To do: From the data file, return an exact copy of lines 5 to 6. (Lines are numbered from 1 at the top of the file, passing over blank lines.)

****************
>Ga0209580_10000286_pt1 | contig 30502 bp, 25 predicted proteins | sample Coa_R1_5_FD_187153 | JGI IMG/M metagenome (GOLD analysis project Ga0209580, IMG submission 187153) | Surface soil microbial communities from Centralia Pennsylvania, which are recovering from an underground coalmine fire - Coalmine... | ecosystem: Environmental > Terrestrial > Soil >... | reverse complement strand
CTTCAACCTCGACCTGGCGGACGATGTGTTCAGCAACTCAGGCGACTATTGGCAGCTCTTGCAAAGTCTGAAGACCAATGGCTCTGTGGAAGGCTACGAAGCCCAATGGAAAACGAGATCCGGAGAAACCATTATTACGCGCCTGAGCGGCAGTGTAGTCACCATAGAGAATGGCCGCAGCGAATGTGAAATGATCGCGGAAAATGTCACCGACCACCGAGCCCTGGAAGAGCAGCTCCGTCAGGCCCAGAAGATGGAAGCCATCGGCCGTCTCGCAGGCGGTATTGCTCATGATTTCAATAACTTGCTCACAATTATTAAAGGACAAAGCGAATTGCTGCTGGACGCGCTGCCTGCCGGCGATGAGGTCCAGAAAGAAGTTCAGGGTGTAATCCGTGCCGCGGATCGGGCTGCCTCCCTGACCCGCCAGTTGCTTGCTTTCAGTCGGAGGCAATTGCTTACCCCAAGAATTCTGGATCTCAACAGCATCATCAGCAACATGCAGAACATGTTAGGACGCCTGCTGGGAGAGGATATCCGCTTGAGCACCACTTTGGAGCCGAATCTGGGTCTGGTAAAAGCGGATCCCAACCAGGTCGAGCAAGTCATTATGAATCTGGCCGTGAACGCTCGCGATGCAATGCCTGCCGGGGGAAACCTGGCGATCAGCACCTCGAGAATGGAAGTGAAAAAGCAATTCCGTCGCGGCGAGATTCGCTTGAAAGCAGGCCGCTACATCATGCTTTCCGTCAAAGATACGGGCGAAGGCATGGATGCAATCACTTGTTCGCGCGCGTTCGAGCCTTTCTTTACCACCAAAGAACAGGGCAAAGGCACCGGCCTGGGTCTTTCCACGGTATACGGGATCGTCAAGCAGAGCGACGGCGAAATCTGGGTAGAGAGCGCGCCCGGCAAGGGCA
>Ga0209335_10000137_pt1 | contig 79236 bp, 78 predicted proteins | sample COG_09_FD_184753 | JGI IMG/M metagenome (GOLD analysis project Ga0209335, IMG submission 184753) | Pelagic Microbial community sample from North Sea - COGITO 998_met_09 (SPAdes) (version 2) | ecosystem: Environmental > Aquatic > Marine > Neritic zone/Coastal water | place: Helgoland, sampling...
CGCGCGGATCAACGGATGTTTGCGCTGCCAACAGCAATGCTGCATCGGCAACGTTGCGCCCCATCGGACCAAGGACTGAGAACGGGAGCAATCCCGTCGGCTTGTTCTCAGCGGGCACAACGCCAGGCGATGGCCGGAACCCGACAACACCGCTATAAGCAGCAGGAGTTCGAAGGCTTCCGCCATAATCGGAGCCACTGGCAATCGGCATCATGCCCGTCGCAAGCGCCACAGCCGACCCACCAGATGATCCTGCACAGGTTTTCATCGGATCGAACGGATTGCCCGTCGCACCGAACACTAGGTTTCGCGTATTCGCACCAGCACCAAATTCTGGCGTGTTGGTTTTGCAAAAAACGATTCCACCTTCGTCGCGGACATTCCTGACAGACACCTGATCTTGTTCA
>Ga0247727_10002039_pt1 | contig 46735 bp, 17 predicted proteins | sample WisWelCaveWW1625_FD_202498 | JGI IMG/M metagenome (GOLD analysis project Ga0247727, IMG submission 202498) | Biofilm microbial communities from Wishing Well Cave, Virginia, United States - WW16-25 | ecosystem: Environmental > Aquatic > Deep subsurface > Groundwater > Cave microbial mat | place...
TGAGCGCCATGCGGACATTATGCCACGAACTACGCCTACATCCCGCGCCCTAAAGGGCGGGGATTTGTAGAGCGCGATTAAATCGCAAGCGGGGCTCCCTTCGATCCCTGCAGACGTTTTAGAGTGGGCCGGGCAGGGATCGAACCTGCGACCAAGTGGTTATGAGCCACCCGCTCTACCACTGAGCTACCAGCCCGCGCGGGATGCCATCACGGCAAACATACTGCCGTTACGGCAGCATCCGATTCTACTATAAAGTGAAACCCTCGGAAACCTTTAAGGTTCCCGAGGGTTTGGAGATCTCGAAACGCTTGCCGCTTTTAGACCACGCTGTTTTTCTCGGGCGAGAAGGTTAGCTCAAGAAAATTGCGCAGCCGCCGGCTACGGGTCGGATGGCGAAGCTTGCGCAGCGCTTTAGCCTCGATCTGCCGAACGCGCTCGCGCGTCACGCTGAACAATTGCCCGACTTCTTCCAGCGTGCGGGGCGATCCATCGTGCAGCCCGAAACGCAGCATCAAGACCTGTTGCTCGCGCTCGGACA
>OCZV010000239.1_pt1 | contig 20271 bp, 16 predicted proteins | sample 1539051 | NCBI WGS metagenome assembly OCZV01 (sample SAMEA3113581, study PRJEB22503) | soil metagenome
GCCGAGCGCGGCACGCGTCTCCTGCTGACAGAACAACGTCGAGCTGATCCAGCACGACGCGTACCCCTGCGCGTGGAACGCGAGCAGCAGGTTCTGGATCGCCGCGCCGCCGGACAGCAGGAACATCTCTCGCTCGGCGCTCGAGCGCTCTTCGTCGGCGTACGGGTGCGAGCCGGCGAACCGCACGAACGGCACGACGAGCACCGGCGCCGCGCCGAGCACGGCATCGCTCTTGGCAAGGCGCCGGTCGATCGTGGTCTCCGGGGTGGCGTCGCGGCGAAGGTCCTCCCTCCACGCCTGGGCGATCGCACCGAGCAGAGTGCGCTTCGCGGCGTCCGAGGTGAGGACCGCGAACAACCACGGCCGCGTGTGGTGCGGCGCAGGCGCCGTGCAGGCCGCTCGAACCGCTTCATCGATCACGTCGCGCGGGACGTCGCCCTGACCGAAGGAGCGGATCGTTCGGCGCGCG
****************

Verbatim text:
>Ga0247727_10002039_pt1 | contig 46735 bp, 17 predicted proteins | sample WisWelCaveWW1625_FD_202498 | JGI IMG/M metagenome (GOLD analysis project Ga0247727, IMG submission 202498) | Biofilm microbial communities from Wishing Well Cave, Virginia, United States - WW16-25 | ecosystem: Environmental > Aquatic > Deep subsurface > Groundwater > Cave microbial mat | place...
TGAGCGCCATGCGGACATTATGCCACGAACTACGCCTACATCCCGCGCCCTAAAGGGCGGGGATTTGTAGAGCGCGATTAAATCGCAAGCGGGGCTCCCTTCGATCCCTGCAGACGTTTTAGAGTGGGCCGGGCAGGGATCGAACCTGCGACCAAGTGGTTATGAGCCACCCGCTCTACCACTGAGCTACCAGCCCGCGCGGGATGCCATCACGGCAAACATACTGCCGTTACGGCAGCATCCGATTCTACTATAAAGTGAAACCCTCGGAAACCTTTAAGGTTCCCGAGGGTTTGGAGATCTCGAAACGCTTGCCGCTTTTAGACCACGCTGTTTTTCTCGGGCGAGAAGGTTAGCTCAAGAAAATTGCGCAGCCGCCGGCTACGGGTCGGATGGCGAAGCTTGCGCAGCGCTTTAGCCTCGATCTGCCGAACGCGCTCGCGCGTCACGCTGAACAATTGCCCGACTTCTTCCAGCGTGCGGGGCGATCCATCGTGCAGCCCGAAACGCAGCATCAAGACCTGTTGCTCGCGCTCGGACA